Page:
• Dick Eagleson

    No reply link on your response to my response above so I’ll put it here. Yeah, I have read quite a lot about the Merlin’s development. It’s been an on-going process, obviously, but my understanding is that the first two iterations of the Merlin, the ablative and regeneratively cooled versions, were largely worked up before CRS and Commercial Crew were factors. If you can direct me to sources that say otherwise, please do.

  • Dick Eagleson

    We all know Elon is not making decisions based primarily upon pleasing a bunch of Wall Street wonks on a quarterly basis. Wall Street has ceased to be anything much resembling a real equities market over the last 30 years as higher and higher percentages of total trading volume are initiated not by human beings, but by algorithms developed by a small cadre of stat/quant wonks who probably number, at most, in the low three figures. Running your business in ways that please these few guys should not be considered equivalent to exercising economic rationality. Economic rationality is ultimately decided by what works vs. what doesn’t. So far SpaceX seems to be working fine.

  • Dragon isn’t a primary payload because it isn’t a payload at all.. it’s SpaceX’s own vehicle. If you want to consider the stuff inside the Dragon as primary payload, sure, but so far there’s been precious little of that either.

    If it doesn’t work, you have permission to gloat. I think it’ll work fine.

    Is that what you think is going on here? I’m a SpaceX supporter. I want them to succeed just as much as anyone else. What I would prefer is if people actually bothered to learn what it is SpaceX has achieved, and how, and stop making premature or just outright false claims.

    The Merlin 1A, 1B and 1C turbopump was developed by Barber-Nichols, using work developed for the NASA Bantam and Fastrac programs.

  • Pzatchok

    Never believe a company when it says it doesn’t make money on R&D.

    It does otherwise its doors would have closed.

    The employees got paid
    The shareholders got paid
    The building owners got paid
    The local taxes got paid
    Suppliers get paid
    Sub contractors get paid
    All the bills get paid all during R&D.

    Any profit left over gets hidden in the books for tax purposes.
    Just so the company can go back and claim it now needs the contract to build the product or it will have never made a profit.

    There is huge amounts of cash to be made in R&D. Just play with the books better.

  • Pzatchok

    If SpaceX does anything like every other big company has ever done then it will just spin off a new company to supply what is needed.

    As for selling the Merlin engine. They don’t need to sell the Merlin engine, they can build and sell any engine they can get the lease rights to. Such as the NK-33 engines, if the Russian firm doesn’t want to make them and is willing to lease the design.

    Spin off companies are not always wholly owned by the parent company. Often they have many new investors who have interest in the product being manufactured. Like component suppliers who want to increase the need for their own products, or outside end user companies who want to see a solid supply of components.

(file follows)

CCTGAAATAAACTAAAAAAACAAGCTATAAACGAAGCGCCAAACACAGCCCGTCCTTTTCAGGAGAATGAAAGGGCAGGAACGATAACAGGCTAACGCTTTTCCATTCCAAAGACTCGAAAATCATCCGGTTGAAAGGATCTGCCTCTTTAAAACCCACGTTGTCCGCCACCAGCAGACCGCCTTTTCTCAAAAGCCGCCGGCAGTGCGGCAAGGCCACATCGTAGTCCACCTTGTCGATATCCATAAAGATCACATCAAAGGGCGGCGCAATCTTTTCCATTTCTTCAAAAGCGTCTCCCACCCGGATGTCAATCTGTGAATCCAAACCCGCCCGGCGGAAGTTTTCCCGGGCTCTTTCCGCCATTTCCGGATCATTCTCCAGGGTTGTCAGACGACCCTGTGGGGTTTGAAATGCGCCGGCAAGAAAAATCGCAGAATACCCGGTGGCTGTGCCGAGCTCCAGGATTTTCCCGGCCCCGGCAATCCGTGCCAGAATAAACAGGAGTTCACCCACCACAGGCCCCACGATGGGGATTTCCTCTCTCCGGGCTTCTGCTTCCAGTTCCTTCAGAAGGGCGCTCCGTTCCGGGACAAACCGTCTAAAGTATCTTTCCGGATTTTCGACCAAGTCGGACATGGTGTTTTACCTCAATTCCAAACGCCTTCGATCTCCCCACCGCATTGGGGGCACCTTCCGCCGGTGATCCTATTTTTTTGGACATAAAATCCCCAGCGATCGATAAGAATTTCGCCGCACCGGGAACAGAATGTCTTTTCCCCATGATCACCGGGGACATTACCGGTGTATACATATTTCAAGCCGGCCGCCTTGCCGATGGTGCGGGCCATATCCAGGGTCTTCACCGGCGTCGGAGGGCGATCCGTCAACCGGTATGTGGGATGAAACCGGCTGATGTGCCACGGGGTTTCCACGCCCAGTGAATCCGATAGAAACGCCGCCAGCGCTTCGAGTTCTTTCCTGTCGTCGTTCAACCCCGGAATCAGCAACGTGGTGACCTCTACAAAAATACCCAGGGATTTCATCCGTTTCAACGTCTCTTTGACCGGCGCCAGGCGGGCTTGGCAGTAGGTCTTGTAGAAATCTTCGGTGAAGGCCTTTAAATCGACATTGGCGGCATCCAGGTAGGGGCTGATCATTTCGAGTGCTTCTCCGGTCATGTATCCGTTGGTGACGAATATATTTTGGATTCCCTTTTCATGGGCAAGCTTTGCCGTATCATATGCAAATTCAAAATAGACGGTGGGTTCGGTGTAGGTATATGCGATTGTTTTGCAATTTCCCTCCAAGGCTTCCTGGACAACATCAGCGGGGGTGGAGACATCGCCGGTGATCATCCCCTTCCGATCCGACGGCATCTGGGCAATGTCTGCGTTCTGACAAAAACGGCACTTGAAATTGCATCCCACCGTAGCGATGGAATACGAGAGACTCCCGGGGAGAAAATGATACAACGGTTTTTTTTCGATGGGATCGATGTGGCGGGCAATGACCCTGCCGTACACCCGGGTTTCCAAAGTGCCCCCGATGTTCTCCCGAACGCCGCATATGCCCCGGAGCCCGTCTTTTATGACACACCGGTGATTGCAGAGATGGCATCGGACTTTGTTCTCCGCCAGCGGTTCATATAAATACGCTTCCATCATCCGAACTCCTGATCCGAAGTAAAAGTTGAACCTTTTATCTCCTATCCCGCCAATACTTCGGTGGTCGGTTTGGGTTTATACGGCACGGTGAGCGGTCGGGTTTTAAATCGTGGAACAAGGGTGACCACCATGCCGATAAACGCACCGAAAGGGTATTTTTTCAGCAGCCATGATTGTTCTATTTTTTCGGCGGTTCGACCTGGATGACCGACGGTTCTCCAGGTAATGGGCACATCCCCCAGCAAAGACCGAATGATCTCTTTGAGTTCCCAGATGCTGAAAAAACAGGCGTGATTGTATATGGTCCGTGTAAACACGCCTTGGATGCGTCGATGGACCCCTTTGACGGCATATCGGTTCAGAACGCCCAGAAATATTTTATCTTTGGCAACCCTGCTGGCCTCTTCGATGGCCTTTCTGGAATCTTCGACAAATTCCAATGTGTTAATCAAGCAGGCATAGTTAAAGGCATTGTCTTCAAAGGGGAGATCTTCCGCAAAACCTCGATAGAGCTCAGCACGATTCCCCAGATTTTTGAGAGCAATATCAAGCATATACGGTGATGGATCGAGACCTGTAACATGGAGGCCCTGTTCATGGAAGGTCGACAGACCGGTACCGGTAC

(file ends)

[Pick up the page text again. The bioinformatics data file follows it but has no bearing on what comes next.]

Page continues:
Lockheed has maybe 20 subsidiaries all building related components to its core business, SpaceX has no need to stay monolithic and keep to only doing one thing. It would end up a stronger company if it ended up supplying other companies with components.
    The only thing that remains to be seen is if those other companies want to compete against SpaceX or with SpaceX.

  • Kelly Starks

    Or anything about how little money Musk put into SpaceX. (About $100M, out of the $1.2B SpaceX burned through so far.)

  • Kelly Starks

    >== but the government got a deal as it would have cost NASA 10 times as much to do the
    > same job in the traditional cost-plus way. ==

    Really? And what would that job be?

    SpaceX did develop the Falcons adn Dragon for 1/100th (not 1/10th) what it would normally cost NASA to do the same — course they have a lot more failures then modern competitors, and tekr cost per pound to the stations 20% to over 400% more expensive to NASA then the shuttle (depending on the accounting rules you use).

    >== Fortunately, SpaceX is likely to displace ULA in this capacity over the next few years based on price. ==

    not at their prices and with their quality problems.

    ..and at least ULA gets most of their dev money for their commercial launchers – from commercial investors.

    >== Orbital’s CRS contract will cost NASA at least 50% more per mission than SpaceX’s does.

    Nope, not according to any audit I’ve seen – or NASA payment records/projections.

    >.. the failed SpaceX flights were all their earliest flights. —

    Nope pretty much all of them have had major problems. First Dragon flight to the station had a engine explosion and failed to deliver one of the 2 cargos on it. (And dragon had problems that would have ruined some of the cargo, had real cargo been carried.)

    > As to the engines, by my count, there have been 55 Merlins flown and only two failures.
    > Only one of these resulted in loss of mission – the very first SpaceX mission attempt. ==

    The first 2 were completly destroyed in the air due to engine problems, and the first dragon flight had a engine explosion that ment they couldn’t deliver their 2nd cargo without threat to the station.

    Getting late, calling it a night.

Leave a Reply

Your email address will not be published. Required fields are marked *